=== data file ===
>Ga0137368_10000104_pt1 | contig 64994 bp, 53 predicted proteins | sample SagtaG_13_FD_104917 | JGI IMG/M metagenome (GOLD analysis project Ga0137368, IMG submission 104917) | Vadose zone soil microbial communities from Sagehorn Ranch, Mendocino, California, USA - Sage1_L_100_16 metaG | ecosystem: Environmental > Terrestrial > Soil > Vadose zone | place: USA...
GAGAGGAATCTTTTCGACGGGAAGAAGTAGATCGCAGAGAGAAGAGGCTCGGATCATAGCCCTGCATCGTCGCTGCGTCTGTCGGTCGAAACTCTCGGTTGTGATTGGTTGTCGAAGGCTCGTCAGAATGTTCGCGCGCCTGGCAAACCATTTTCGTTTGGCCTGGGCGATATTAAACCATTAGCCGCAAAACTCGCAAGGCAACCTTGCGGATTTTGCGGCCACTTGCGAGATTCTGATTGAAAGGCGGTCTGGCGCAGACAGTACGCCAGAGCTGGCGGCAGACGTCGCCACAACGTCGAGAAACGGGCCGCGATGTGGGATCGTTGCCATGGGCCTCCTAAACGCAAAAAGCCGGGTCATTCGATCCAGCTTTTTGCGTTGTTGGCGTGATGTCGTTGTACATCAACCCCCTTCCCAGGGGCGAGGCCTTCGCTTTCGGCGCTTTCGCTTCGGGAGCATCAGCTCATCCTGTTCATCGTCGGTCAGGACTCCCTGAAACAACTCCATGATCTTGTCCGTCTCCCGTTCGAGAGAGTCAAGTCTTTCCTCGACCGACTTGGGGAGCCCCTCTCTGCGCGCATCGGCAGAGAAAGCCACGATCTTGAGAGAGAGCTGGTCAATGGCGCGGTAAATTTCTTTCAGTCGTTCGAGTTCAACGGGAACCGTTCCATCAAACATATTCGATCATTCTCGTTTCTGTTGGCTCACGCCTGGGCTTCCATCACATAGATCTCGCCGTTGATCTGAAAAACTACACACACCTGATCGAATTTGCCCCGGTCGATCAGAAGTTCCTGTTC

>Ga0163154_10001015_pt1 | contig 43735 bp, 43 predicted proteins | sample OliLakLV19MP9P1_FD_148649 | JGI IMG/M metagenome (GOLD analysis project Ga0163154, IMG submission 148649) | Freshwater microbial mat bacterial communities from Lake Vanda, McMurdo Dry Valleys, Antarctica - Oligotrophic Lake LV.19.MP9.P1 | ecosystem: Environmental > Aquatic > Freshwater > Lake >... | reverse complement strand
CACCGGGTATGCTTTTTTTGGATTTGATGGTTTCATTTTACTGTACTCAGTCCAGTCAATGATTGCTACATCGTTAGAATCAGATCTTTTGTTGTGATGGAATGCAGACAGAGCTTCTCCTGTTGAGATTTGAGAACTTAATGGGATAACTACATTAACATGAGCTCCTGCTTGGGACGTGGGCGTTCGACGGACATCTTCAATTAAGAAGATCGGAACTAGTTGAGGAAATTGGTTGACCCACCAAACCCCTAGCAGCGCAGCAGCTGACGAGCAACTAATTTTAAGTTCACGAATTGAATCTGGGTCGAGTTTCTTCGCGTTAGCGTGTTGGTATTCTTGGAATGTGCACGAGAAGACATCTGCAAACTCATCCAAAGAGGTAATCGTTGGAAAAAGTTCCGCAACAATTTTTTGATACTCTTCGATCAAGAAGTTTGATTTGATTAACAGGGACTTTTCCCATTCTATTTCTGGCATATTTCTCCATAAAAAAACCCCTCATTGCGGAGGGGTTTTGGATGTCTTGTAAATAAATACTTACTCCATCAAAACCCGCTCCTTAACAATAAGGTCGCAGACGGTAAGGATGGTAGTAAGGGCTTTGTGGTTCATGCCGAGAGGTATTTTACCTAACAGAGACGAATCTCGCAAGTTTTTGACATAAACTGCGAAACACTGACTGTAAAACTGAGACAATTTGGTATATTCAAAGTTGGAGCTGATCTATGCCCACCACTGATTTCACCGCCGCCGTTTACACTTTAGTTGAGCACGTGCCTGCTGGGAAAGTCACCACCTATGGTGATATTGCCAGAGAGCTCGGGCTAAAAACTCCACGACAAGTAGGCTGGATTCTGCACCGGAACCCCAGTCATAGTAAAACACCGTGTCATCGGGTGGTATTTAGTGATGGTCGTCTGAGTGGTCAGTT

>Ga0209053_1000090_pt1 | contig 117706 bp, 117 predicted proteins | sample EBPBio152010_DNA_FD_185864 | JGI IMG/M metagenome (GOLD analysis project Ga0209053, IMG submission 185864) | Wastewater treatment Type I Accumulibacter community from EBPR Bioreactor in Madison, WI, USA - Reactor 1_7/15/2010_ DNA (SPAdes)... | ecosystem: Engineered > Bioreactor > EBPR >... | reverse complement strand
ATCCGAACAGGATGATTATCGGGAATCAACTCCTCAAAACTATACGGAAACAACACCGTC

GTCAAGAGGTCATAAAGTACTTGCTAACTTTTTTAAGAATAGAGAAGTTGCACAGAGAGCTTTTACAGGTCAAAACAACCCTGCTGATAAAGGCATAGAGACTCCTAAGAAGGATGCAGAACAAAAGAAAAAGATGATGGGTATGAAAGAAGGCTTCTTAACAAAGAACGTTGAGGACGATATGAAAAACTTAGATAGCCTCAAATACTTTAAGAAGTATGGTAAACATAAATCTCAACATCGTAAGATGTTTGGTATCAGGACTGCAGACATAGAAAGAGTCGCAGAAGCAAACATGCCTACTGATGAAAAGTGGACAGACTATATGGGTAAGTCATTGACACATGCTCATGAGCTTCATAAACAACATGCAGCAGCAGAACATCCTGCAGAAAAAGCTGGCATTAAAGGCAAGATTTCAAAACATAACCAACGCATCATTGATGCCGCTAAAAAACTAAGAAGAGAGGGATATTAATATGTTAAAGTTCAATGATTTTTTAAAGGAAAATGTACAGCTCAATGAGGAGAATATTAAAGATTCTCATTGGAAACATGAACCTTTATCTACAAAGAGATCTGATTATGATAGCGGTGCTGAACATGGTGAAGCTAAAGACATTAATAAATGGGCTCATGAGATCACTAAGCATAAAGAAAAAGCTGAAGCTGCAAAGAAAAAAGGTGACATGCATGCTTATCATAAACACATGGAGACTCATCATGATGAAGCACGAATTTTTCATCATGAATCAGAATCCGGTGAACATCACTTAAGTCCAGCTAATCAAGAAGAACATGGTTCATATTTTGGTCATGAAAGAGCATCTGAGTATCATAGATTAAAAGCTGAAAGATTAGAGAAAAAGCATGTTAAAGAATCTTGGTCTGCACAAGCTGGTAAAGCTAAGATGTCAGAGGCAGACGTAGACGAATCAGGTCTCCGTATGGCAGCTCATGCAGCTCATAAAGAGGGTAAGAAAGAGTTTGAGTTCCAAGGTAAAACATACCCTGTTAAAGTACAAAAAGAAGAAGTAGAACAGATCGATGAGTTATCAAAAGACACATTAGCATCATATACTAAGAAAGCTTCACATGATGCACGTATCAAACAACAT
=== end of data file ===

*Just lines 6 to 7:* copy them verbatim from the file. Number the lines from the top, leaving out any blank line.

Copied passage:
ATCCGAACAGGATGATTATCGGGAATCAACTCCTCAAAACTATACGGAAACAACACCGTC

GTCAAGAGGTCATAAAGTACTTGCTAACTTTTTTAAGAATAGAGAAGTTGCACAGAGAGCTTTTACAGGTCAAAACAACCCTGCTGATAAAGGCATAGAGACTCCTAAGAAGGATGCAGAACAAAAGAAAAAGATGATGGGTATGAAAGAAGGCTTCTTAACAAAGAACGTTGAGGACGATATGAAAAACTTAGATAGCCTCAAATACTTTAAGAAGTATGGTAAACATAAATCTCAACATCGTAAGATGTTTGGTATCAGGACTGCAGACATAGAAAGAGTCGCAGAAGCAAACATGCCTACTGATGAAAAGTGGACAGACTATATGGGTAAGTCATTGACACATGCTCATGAGCTTCATAAACAACATGCAGCAGCAGAACATCCTGCAGAAAAAGCTGGCATTAAAGGCAAGATTTCAAAACATAACCAACGCATCATTGATGCCGCTAAAAAACTAAGAAGAGAGGGATATTAATATGTTAAAGTTCAATGATTTTTTAAAGGAAAATGTACAGCTCAATGAGGAGAATATTAAAGATTCTCATTGGAAACATGAACCTTTATCTACAAAGAGATCTGATTATGATAGCGGTGCTGAACATGGTGAAGCTAAAGACATTAATAAATGGGCTCATGAGATCACTAAGCATAAAGAAAAAGCTGAAGCTGCAAAGAAAAAAGGTGACATGCATGCTTATCATAAACACATGGAGACTCATCATGATGAAGCACGAATTTTTCATCATGAATCAGAATCCGGTGAACATCACTTAAGTCCAGCTAATCAAGAAGAACATGGTTCATATTTTGGTCATGAAAGAGCATCTGAGTATCATAGATTAAAAGCTGAAAGATTAGAGAAAAAGCATGTTAAAGAATCTTGGTCTGCACAAGCTGGTAAAGCTAAGATGTCAGAGGCAGACGTAGACGAATCAGGTCTCCGTATGGCAGCTCATGCAGCTCATAAAGAGGGTAAGAAAGAGTTTGAGTTCCAAGGTAAAACATACCCTGTTAAAGTACAAAAAGAAGAAGTAGAACAGATCGATGAGTTATCAAAAGACACATTAGCATCATATACTAAGAAAGCTTCACATGATGCACGTATCAAACAACAT